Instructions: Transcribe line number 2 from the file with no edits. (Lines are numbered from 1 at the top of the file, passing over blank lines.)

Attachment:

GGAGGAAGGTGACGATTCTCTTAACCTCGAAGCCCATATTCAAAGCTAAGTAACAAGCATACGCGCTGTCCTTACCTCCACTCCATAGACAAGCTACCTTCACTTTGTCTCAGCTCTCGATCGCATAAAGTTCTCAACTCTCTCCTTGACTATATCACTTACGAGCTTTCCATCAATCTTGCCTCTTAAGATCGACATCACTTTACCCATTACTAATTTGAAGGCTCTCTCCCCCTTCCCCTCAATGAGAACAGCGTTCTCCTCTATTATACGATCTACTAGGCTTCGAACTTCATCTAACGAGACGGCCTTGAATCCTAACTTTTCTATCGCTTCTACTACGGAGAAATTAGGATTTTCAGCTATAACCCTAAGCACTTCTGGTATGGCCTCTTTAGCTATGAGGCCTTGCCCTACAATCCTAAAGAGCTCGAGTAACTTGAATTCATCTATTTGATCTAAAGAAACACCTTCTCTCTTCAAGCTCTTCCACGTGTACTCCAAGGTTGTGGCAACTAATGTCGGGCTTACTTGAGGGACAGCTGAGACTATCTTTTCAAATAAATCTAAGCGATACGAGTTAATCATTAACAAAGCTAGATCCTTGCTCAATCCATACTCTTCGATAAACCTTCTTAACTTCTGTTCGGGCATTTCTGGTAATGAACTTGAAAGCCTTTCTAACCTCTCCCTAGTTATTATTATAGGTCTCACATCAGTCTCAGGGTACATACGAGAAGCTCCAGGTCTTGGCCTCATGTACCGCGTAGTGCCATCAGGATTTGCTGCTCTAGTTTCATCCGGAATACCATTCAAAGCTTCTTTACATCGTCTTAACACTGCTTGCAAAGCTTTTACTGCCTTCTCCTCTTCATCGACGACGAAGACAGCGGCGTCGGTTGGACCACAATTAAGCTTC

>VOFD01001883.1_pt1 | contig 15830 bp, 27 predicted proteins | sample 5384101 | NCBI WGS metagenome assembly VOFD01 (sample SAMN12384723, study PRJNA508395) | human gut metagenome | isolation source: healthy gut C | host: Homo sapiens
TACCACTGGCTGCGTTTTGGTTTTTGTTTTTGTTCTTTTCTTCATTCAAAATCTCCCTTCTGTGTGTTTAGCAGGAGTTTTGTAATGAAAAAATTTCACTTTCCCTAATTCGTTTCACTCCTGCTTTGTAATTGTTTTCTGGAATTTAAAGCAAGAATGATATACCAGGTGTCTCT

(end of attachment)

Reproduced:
>VOFD01001883.1_pt1 | contig 15830 bp, 27 predicted proteins | sample 5384101 | NCBI WGS metagenome assembly VOFD01 (sample SAMN12384723, study PRJNA508395) | human gut metagenome | isolation source: healthy gut C | host: Homo sapiens